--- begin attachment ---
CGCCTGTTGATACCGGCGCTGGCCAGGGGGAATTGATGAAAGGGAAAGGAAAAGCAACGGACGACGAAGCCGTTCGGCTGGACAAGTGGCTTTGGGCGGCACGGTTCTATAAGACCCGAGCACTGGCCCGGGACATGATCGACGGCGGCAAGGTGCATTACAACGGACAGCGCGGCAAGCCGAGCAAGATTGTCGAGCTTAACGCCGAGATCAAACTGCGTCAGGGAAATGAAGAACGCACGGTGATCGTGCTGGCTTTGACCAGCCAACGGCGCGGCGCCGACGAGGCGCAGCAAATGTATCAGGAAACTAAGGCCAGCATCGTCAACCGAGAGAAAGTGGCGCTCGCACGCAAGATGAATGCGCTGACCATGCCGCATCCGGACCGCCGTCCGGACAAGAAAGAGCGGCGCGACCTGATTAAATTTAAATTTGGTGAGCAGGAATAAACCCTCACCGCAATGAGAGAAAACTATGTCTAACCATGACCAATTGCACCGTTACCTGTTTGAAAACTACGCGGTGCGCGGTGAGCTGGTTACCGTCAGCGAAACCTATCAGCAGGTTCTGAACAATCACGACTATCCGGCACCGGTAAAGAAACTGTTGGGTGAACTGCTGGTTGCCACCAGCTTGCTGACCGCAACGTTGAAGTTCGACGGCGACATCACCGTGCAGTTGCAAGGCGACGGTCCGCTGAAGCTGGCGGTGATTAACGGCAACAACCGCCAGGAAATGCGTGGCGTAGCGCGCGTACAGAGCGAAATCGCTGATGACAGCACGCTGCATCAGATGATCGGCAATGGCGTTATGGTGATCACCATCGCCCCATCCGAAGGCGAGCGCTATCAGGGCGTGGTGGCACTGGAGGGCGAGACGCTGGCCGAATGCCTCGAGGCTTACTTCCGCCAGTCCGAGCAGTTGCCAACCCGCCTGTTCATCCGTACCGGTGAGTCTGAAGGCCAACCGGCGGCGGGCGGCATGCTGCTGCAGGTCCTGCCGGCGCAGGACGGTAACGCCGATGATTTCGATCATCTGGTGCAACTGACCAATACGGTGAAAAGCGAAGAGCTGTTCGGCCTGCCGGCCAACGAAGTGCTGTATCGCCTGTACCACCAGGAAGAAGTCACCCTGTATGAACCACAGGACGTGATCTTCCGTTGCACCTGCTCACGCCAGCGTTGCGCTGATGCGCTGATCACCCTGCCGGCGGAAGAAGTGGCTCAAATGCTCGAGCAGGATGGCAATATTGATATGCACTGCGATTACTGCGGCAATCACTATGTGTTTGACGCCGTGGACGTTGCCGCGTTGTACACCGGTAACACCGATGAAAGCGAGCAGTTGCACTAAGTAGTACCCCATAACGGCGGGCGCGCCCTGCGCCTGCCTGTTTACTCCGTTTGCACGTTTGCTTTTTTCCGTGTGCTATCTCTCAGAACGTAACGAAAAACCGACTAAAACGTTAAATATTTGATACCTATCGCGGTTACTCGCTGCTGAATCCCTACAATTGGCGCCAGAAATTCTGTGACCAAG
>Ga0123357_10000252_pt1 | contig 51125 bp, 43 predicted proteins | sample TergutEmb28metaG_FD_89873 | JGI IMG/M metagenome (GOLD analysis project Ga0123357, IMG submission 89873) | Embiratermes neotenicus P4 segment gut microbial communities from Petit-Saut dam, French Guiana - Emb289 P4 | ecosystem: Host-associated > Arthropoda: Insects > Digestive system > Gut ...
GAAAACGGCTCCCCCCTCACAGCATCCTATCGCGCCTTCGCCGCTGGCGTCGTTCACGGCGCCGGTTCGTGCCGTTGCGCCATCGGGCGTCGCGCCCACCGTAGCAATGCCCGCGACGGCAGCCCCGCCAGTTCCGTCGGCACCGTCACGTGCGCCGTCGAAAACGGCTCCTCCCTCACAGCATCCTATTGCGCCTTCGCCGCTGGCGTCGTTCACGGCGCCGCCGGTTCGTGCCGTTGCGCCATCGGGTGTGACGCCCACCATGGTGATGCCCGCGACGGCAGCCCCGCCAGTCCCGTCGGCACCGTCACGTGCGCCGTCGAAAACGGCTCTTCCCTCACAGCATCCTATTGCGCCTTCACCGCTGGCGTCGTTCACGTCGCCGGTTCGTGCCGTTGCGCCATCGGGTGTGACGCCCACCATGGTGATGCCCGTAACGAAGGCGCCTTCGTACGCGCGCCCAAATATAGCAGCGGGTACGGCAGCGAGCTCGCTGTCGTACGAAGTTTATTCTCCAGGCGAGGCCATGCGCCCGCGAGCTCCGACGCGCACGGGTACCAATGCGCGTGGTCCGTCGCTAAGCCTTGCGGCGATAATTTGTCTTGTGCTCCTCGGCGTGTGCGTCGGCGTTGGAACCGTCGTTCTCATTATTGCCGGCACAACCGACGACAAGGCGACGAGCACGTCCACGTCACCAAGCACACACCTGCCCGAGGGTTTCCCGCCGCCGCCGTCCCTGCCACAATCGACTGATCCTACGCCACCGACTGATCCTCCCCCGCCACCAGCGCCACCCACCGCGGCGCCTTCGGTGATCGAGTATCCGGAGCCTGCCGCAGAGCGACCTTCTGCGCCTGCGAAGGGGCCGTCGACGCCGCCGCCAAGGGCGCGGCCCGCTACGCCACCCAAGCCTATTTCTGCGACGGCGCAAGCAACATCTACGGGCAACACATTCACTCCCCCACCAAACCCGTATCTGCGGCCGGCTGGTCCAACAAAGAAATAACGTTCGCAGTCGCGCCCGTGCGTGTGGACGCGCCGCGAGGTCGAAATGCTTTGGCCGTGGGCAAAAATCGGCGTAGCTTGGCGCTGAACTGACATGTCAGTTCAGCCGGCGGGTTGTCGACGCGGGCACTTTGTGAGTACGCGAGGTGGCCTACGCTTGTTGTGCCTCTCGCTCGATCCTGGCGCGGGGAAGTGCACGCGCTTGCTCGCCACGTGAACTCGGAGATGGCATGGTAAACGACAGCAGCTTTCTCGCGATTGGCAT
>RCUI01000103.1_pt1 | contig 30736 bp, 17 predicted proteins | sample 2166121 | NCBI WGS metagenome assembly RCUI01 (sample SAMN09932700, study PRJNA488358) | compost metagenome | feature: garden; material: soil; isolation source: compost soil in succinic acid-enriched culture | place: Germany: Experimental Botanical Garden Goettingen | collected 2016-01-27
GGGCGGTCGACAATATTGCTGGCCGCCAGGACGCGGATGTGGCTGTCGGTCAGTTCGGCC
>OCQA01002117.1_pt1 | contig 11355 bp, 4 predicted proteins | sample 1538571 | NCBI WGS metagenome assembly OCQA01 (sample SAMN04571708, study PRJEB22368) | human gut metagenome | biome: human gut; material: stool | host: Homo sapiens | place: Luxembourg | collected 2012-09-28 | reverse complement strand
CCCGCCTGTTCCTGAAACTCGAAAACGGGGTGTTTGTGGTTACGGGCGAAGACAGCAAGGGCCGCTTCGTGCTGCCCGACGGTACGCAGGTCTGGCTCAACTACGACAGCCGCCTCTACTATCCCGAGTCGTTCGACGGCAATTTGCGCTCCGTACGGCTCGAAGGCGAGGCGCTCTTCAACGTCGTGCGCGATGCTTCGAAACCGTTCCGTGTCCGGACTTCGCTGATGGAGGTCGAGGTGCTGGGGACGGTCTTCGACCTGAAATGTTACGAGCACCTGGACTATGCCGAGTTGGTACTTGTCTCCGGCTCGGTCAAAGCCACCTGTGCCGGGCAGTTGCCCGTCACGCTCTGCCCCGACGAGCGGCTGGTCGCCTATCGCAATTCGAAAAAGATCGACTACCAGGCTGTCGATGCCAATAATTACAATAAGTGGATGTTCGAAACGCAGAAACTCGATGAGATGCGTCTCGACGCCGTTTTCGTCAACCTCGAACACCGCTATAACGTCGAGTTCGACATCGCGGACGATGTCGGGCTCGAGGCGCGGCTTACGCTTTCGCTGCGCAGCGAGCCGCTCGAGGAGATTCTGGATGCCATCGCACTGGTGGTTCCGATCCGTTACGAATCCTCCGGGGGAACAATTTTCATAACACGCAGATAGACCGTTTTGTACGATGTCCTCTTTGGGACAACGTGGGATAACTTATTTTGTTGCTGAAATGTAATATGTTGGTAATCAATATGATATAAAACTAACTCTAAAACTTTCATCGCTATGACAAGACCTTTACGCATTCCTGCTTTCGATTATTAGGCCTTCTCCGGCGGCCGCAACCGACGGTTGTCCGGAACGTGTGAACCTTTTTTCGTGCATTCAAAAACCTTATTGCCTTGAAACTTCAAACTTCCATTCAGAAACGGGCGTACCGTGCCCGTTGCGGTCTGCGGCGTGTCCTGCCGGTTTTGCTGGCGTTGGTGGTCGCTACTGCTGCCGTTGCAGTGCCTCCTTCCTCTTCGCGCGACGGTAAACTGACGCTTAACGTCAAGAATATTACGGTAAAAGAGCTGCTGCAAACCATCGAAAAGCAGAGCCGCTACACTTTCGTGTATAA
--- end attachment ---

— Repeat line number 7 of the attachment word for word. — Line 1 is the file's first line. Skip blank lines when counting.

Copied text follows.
CCCGCCTGTTCCTGAAACTCGAAAACGGGGTGTTTGTGGTTACGGGCGAAGACAGCAAGGGCCGCTTCGTGCTGCCCGACGGTACGCAGGTCTGGCTCAACTACGACAGCCGCCTCTACTATCCCGAGTCGTTCGACGGCAATTTGCGCTCCGTACGGCTCGAAGGCGAGGCGCTCTTCAACGTCGTGCGCGATGCTTCGAAACCGTTCCGTGTCCGGACTTCGCTGATGGAGGTCGAGGTGCTGGGGACGGTCTTCGACCTGAAATGTTACGAGCACCTGGACTATGCCGAGTTGGTACTTGTCTCCGGCTCGGTCAAAGCCACCTGTGCCGGGCAGTTGCCCGTCACGCTCTGCCCCGACGAGCGGCTGGTCGCCTATCGCAATTCGAAAAAGATCGACTACCAGGCTGTCGATGCCAATAATTACAATAAGTGGATGTTCGAAACGCAGAAACTCGATGAGATGCGTCTCGACGCCGTTTTCGTCAACCTCGAACACCGCTATAACGTCGAGTTCGACATCGCGGACGATGTCGGGCTCGAGGCGCGGCTTACGCTTTCGCTGCGCAGCGAGCCGCTCGAGGAGATTCTGGATGCCATCGCACTGGTGGTTCCGATCCGTTACGAATCCTCCGGGGGAACAATTTTCATAACACGCAGATAGACCGTTTTGTACGATGTCCTCTTTGGGACAACGTGGGATAACTTATTTTGTTGCTGAAATGTAATATGTTGGTAATCAATATGATATAAAACTAACTCTAAAACTTTCATCGCTATGACAAGACCTTTACGCATTCCTGCTTTCGATTATTAGGCCTTCTCCGGCGGCCGCAACCGACGGTTGTCCGGAACGTGTGAACCTTTTTTCGTGCATTCAAAAACCTTATTGCCTTGAAACTTCAAACTTCCATTCAGAAACGGGCGTACCGTGCCCGTTGCGGTCTGCGGCGTGTCCTGCCGGTTTTGCTGGCGTTGGTGGTCGCTACTGCTGCCGTTGCAGTGCCTCCTTCCTCTTCGCGCGACGGTAAACTGACGCTTAACGTCAAGAATATTACGGTAAAAGAGCTGCTGCAAACCATCGAAAAGCAGAGCCGCTACACTTTCGTGTATAA